Saturday, February 09, 2013

The Three Things

There are three big poles that are the basic thrust of what the Church fathers had to say: 1. Petrine primacy, 2. Apostolic succession, and 3. Eucharist. Sure, they had tons of interesting opinions on other things, but these three things tell us how the Fathers identified the Church. (But see for yourself.)

Interestingly, the Catholic Church stakes its claim on these same 3 things. That's how someone like me can choose to seek full communion with the Catholic Church. "It's a match," I said. It doesn't matter whether or not I understand the theology of any one particular thing; first I must establish that the one proposing it has the credibility to do that. If the one proposing it is in fact God, via the Church that Christ established, it matters very little that whatever it is (say, Marian dogmas) might be something I had never heard before.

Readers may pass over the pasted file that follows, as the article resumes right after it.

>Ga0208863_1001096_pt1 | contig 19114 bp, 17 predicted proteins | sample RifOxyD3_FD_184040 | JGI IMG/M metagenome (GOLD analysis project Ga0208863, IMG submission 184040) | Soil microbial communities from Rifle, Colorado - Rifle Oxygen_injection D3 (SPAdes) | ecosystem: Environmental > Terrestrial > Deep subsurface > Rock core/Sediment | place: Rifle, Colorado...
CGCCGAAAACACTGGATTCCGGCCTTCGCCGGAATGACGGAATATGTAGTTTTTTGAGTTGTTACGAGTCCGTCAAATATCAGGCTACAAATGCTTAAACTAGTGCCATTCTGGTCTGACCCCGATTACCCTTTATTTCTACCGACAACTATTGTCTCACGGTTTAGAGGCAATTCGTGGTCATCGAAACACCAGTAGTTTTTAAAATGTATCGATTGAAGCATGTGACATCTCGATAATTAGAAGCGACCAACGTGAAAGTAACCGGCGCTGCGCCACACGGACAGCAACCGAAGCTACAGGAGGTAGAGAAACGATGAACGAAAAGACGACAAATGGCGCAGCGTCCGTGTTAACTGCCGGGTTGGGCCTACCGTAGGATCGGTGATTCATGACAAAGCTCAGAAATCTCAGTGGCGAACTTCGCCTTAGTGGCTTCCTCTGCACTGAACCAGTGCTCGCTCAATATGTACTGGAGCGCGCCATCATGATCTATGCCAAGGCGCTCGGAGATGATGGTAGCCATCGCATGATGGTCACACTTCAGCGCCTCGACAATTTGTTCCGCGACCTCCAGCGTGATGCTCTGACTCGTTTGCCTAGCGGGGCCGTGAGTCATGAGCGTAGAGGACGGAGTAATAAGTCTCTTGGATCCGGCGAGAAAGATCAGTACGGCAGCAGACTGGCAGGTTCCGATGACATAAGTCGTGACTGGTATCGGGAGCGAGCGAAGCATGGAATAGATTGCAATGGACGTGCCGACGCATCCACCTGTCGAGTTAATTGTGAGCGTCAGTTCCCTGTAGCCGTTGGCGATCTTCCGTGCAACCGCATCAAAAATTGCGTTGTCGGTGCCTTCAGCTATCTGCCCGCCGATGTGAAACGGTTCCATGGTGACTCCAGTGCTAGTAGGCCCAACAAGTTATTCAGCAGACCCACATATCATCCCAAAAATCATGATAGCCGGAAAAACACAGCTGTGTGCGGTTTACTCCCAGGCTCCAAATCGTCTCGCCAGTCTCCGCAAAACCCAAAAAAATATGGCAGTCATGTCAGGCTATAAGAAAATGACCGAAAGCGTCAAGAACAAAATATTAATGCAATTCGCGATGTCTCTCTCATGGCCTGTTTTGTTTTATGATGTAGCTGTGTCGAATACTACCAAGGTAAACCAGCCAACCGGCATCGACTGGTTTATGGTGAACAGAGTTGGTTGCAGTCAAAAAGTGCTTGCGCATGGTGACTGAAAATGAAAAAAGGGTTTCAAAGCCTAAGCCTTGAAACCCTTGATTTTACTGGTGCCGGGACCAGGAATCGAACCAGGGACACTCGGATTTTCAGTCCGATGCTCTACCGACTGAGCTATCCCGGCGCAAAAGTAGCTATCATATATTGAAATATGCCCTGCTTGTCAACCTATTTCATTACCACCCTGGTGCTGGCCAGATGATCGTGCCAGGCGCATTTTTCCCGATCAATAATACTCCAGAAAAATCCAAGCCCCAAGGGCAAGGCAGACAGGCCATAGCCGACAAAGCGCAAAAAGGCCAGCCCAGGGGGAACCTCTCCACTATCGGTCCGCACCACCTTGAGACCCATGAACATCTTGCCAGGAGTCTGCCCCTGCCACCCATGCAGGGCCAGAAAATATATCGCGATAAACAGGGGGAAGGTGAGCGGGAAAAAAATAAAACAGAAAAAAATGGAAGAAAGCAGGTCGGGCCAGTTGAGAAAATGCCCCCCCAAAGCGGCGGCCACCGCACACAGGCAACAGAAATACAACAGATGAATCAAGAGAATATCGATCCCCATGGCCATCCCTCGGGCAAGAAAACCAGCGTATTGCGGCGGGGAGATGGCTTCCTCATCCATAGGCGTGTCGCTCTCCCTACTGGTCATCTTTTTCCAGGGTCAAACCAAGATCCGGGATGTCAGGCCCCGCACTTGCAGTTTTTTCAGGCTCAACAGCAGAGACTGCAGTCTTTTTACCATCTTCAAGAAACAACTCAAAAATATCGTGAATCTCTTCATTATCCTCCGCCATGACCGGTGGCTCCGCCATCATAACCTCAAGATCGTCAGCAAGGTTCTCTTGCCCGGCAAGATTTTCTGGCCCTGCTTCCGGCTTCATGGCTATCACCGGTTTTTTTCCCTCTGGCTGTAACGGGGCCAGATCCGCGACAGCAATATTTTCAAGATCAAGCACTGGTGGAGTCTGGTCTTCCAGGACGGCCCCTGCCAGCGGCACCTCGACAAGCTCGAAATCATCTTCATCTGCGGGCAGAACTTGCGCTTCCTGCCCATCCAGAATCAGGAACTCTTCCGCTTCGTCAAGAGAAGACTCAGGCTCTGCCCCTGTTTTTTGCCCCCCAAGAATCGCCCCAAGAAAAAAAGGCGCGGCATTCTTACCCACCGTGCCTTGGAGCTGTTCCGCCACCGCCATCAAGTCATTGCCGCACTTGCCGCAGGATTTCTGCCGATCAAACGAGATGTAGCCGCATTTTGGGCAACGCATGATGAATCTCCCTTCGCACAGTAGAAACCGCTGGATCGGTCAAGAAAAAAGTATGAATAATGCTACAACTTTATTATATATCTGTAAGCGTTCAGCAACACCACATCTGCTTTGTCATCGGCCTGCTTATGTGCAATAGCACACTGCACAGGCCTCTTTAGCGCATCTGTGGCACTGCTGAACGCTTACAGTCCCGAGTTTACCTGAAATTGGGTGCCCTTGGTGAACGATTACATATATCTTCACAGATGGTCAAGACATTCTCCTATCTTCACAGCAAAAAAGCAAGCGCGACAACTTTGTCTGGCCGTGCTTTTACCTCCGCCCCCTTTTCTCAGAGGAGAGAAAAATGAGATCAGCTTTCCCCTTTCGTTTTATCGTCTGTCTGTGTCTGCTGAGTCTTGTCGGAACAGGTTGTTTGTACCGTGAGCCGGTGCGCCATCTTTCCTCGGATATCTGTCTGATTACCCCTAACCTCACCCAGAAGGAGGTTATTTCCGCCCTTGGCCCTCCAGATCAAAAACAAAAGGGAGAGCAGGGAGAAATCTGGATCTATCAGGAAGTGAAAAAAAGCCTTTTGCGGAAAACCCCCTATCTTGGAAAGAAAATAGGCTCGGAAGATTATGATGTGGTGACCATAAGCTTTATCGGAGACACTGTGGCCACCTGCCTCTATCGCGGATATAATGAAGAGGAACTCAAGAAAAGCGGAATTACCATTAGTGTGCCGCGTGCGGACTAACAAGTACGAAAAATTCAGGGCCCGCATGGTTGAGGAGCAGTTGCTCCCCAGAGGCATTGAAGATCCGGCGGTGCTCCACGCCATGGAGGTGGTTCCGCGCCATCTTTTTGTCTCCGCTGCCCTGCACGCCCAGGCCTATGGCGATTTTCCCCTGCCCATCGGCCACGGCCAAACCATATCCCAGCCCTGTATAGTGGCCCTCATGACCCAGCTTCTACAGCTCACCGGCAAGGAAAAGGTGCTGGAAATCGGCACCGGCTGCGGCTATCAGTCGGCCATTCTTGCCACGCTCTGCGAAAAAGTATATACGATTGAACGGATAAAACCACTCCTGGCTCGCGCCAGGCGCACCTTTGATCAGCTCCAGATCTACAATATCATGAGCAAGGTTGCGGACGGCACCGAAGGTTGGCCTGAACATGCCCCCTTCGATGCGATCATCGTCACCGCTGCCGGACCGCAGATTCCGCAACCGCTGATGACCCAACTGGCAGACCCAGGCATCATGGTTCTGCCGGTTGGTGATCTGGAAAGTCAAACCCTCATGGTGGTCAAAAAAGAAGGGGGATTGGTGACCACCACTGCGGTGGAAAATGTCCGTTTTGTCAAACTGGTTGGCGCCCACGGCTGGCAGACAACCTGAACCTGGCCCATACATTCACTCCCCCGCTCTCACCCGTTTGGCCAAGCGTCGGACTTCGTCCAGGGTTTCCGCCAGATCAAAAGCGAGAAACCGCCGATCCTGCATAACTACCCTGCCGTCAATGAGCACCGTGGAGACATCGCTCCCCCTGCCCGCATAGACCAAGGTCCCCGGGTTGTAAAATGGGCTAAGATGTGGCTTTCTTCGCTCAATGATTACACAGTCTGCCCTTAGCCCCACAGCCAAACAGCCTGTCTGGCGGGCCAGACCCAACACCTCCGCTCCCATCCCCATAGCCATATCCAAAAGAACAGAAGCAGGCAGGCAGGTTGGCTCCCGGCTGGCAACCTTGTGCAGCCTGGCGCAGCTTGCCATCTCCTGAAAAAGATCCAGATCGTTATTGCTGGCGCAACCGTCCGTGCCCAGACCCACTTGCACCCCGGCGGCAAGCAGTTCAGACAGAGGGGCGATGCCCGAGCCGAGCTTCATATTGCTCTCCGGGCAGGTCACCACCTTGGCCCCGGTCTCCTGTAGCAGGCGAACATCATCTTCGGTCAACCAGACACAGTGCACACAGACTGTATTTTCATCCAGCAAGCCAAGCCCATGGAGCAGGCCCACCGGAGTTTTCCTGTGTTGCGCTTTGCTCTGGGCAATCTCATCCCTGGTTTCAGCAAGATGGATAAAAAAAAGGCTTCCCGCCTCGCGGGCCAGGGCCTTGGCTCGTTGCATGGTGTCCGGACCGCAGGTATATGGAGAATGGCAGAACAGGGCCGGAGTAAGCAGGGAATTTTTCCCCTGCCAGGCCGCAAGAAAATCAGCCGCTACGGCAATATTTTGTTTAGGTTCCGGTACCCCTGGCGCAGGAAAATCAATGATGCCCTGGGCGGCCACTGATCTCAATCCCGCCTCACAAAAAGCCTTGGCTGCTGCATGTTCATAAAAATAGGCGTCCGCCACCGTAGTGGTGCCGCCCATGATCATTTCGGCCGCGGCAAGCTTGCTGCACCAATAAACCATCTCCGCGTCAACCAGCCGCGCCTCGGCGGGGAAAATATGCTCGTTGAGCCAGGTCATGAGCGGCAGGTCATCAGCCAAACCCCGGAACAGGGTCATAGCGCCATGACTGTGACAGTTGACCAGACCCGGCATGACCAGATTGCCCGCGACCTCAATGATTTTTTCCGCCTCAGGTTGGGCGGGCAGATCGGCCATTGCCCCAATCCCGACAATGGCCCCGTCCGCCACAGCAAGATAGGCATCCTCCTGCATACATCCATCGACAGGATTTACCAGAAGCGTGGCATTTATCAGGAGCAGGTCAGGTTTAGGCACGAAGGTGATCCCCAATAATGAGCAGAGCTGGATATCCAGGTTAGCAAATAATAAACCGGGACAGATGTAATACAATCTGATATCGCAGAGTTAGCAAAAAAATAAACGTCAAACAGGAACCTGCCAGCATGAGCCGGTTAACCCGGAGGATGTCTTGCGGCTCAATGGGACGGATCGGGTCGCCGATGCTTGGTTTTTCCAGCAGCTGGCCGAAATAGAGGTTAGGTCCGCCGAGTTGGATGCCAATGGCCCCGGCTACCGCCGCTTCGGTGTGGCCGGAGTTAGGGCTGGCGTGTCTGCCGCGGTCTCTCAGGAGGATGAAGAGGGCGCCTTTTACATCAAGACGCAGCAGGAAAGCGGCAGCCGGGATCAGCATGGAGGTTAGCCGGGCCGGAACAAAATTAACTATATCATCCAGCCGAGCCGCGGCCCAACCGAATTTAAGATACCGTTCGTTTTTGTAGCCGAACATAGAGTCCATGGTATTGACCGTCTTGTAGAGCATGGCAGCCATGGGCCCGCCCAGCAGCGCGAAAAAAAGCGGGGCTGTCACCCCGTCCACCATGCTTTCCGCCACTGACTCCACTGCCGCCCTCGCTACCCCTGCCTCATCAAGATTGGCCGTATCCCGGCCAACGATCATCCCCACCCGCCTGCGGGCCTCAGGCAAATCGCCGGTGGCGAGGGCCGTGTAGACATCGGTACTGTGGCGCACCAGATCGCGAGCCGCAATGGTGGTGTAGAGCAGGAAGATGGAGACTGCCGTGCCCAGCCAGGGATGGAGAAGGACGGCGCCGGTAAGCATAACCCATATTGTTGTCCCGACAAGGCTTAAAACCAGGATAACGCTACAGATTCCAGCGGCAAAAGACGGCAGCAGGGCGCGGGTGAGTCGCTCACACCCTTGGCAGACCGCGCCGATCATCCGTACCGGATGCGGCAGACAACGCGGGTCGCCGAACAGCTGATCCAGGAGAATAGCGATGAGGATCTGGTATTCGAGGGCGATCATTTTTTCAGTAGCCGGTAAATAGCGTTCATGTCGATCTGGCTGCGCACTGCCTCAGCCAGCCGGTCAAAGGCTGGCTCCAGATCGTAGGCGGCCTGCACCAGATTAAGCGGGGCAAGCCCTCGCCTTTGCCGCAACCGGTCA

I wasn't going to say anything about this, but the commenters made me do it! Anyway, for intellectual honesty's sake, I would mentally separate any interaction with the doctrines of the Catholic Church today from the Church of the Fathers as best I could, because you are testing the claims of the Catholic Church, not proving them, if you take on this task.

[Protestant Cross-Examination Paragraph] We've already said the Church cannot be normed by a norm that didn't exist. (Sacred Scripture in its current form.) So that presents several problems: 1. How was the deposit of faith deposited fully in a means that did not exist? Why, if that inscripturated word is so vital, so as to be the only infallible rule of faith, did it take the Church well over 300 years to propose it as a norm to the faithful? How did the Church function until that time, if the oral transmission of revelation ceased with the death of the last Apostle? Why does every subsequent list of the canon of Sacred Scripture differ from the 66 book canon proposed (eventually) by the 'Reformers'?

You first.


Timothy R. Butler said...

1.) Don't forget the Old Testament.

2.) By the time Peter wrote his epistles, Paul's writings were already held to be useful, authoritative Scripture. By the end of the first century, we find all sorts of quotes and allusions to the same and other NT texts.